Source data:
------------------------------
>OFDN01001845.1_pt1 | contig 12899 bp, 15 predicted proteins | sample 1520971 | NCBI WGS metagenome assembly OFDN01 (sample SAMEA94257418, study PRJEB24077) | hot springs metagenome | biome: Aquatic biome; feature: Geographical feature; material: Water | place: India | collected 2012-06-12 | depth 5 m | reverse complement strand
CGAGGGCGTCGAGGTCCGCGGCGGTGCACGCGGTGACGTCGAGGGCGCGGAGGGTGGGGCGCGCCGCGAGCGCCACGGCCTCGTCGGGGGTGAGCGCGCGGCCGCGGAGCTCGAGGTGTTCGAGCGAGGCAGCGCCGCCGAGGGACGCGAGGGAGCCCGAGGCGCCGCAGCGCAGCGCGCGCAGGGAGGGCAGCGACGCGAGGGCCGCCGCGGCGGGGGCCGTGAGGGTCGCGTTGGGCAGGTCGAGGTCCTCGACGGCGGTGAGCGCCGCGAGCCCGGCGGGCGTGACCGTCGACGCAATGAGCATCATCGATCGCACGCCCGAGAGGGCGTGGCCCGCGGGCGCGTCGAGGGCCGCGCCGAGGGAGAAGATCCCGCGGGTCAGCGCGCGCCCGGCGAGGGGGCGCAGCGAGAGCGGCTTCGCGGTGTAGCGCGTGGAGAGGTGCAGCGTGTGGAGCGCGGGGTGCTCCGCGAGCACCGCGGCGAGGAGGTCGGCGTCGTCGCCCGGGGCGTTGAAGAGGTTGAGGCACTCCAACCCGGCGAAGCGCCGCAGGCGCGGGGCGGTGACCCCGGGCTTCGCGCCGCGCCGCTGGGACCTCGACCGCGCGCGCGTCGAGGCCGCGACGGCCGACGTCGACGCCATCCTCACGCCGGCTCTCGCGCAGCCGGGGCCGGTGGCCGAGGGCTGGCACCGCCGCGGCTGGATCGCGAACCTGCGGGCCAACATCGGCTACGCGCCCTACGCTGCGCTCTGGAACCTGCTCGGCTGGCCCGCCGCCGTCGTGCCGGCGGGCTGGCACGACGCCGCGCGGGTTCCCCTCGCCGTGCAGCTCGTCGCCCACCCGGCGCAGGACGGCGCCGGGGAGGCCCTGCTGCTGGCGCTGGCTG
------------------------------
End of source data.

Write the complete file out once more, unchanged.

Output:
>OFDN01001845.1_pt1 | contig 12899 bp, 15 predicted proteins | sample 1520971 | NCBI WGS metagenome assembly OFDN01 (sample SAMEA94257418, study PRJEB24077) | hot springs metagenome | biome: Aquatic biome; feature: Geographical feature; material: Water | place: India | collected 2012-06-12 | depth 5 m | reverse complement strand
CGAGGGCGTCGAGGTCCGCGGCGGTGCACGCGGTGACGTCGAGGGCGCGGAGGGTGGGGCGCGCCGCGAGCGCCACGGCCTCGTCGGGGGTGAGCGCGCGGCCGCGGAGCTCGAGGTGTTCGAGCGAGGCAGCGCCGCCGAGGGACGCGAGGGAGCCCGAGGCGCCGCAGCGCAGCGCGCGCAGGGAGGGCAGCGACGCGAGGGCCGCCGCGGCGGGGGCCGTGAGGGTCGCGTTGGGCAGGTCGAGGTCCTCGACGGCGGTGAGCGCCGCGAGCCCGGCGGGCGTGACCGTCGACGCAATGAGCATCATCGATCGCACGCCCGAGAGGGCGTGGCCCGCGGGCGCGTCGAGGGCCGCGCCGAGGGAGAAGATCCCGCGGGTCAGCGCGCGCCCGGCGAGGGGGCGCAGCGAGAGCGGCTTCGCGGTGTAGCGCGTGGAGAGGTGCAGCGTGTGGAGCGCGGGGTGCTCCGCGAGCACCGCGGCGAGGAGGTCGGCGTCGTCGCCCGGGGCGTTGAAGAGGTTGAGGCACTCCAACCCGGCGAAGCGCCGCAGGCGCGGGGCGGTGACCCCGGGCTTCGCGCCGCGCCGCTGGGACCTCGACCGCGCGCGCGTCGAGGCCGCGACGGCCGACGTCGACGCCATCCTCACGCCGGCTCTCGCGCAGCCGGGGCCGGTGGCCGAGGGCTGGCACCGCCGCGGCTGGATCGCGAACCTGCGGGCCAACATCGGCTACGCGCCCTACGCTGCGCTCTGGAACCTGCTCGGCTGGCCCGCCGCCGTCGTGCCGGCGGGCTGGCACGACGCCGCGCGGGTTCCCCTCGCCGTGCAGCTCGTCGCCCACCCGGCGCAGGACGGCGCCGGGGAGGCCCTGCTGCTGGCGCTGGCTG